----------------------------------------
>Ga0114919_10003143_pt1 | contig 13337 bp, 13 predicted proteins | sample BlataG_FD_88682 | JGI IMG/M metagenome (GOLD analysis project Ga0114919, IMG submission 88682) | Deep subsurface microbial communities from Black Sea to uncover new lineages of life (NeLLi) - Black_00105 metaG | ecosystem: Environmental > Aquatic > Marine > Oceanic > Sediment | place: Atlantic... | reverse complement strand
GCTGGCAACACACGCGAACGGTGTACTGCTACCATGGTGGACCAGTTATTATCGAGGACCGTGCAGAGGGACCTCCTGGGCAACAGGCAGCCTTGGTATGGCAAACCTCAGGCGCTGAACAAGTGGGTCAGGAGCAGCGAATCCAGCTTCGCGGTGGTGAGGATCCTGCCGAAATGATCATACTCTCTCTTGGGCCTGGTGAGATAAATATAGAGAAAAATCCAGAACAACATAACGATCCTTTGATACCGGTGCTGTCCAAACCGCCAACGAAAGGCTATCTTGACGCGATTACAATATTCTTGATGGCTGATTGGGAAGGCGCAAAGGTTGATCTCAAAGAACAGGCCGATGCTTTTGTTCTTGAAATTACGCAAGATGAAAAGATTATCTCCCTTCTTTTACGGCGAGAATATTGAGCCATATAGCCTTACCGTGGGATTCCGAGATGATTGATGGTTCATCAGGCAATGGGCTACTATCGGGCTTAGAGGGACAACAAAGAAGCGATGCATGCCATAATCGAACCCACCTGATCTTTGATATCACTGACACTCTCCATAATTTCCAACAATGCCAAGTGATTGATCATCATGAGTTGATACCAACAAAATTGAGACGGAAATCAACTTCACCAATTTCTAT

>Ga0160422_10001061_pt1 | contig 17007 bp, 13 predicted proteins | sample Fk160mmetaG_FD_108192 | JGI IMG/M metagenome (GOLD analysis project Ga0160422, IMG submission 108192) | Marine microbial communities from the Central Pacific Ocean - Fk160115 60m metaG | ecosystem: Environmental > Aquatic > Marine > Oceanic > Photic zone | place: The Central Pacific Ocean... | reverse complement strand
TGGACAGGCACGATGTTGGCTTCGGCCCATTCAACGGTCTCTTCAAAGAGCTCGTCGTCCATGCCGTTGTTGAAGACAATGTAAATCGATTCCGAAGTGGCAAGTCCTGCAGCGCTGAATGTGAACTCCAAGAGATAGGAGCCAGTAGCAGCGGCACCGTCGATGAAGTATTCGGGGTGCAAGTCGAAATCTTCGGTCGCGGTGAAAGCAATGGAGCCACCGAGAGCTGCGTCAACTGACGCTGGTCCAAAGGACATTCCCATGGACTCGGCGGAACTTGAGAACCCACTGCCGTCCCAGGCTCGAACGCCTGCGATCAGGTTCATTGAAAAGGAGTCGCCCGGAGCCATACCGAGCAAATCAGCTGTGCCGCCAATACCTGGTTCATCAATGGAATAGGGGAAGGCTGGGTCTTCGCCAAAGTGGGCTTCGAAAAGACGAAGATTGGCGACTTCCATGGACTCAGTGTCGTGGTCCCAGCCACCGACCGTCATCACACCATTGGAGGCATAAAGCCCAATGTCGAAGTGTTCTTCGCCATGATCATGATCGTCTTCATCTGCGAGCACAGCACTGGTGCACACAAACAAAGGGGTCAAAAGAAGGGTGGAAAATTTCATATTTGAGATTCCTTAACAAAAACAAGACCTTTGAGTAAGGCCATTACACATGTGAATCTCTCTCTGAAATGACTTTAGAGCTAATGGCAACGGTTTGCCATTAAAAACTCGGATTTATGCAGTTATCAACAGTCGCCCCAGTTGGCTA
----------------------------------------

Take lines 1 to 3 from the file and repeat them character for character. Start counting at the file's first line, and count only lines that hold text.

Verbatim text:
>Ga0114919_10003143_pt1 | contig 13337 bp, 13 predicted proteins | sample BlataG_FD_88682 | JGI IMG/M metagenome (GOLD analysis project Ga0114919, IMG submission 88682) | Deep subsurface microbial communities from Black Sea to uncover new lineages of life (NeLLi) - Black_00105 metaG | ecosystem: Environmental > Aquatic > Marine > Oceanic > Sediment | place: Atlantic... | reverse complement strand
GCTGGCAACACACGCGAACGGTGTACTGCTACCATGGTGGACCAGTTATTATCGAGGACCGTGCAGAGGGACCTCCTGGGCAACAGGCAGCCTTGGTATGGCAAACCTCAGGCGCTGAACAAGTGGGTCAGGAGCAGCGAATCCAGCTTCGCGGTGGTGAGGATCCTGCCGAAATGATCATACTCTCTCTTGGGCCTGGTGAGATAAATATAGAGAAAAATCCAGAACAACATAACGATCCTTTGATACCGGTGCTGTCCAAACCGCCAACGAAAGGCTATCTTGACGCGATTACAATATTCTTGATGGCTGATTGGGAAGGCGCAAAGGTTGATCTCAAAGAACAGGCCGATGCTTTTGTTCTTGAAATTACGCAAGATGAAAAGATTATCTCCCTTCTTTTACGGCGAGAATATTGAGCCATATAGCCTTACCGTGGGATTCCGAGATGATTGATGGTTCATCAGGCAATGGGCTACTATCGGGCTTAGAGGGACAACAAAGAAGCGATGCATGCCATAATCGAACCCACCTGATCTTTGATATCACTGACACTCTCCATAATTTCCAACAATGCCAAGTGATTGATCATCATGAGTTGATACCAACAAAATTGAGACGGAAATCAACTTCACCAATTTCTAT

>Ga0160422_10001061_pt1 | contig 17007 bp, 13 predicted proteins | sample Fk160mmetaG_FD_108192 | JGI IMG/M metagenome (GOLD analysis project Ga0160422, IMG submission 108192) | Marine microbial communities from the Central Pacific Ocean - Fk160115 60m metaG | ecosystem: Environmental > Aquatic > Marine > Oceanic > Photic zone | place: The Central Pacific Ocean... | reverse complement strand